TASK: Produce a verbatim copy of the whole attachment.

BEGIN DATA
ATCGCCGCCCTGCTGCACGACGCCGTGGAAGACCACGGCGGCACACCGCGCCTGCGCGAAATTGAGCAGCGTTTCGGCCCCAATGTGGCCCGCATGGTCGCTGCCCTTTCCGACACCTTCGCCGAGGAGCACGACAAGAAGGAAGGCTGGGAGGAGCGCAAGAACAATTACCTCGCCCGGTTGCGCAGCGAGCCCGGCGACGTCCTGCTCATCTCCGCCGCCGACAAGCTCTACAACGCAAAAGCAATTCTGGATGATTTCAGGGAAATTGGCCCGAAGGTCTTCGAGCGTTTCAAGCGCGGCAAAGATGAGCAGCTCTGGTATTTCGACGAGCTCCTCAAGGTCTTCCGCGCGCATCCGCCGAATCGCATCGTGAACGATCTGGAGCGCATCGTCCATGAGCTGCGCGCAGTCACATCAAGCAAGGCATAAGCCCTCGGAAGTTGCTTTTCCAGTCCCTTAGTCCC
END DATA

ATCGCCGCCCTGCTGCACGACGCCGTGGAAGACCACGGCGGCACACCGCGCCTGCGCGAAATTGAGCAGCGTTTCGGCCCCAATGTGGCCCGCATGGTCGCTGCCCTTTCCGACACCTTCGCCGAGGAGCACGACAAGAAGGAAGGCTGGGAGGAGCGCAAGAACAATTACCTCGCCCGGTTGCGCAGCGAGCCCGGCGACGTCCTGCTCATCTCCGCCGCCGACAAGCTCTACAACGCAAAAGCAATTCTGGATGATTTCAGGGAAATTGGCCCGAAGGTCTTCGAGCGTTTCAAGCGCGGCAAAGATGAGCAGCTCTGGTATTTCGACGAGCTCCTCAAGGTCTTCCGCGCGCATCCGCCGAATCGCATCGTGAACGATCTGGAGCGCATCGTCCATGAGCTGCGCGCAGTCACATCAAGCAAGGCATAAGCCCTCGGAAGTTGCTTTTCCAGTCCCTTAGTCCC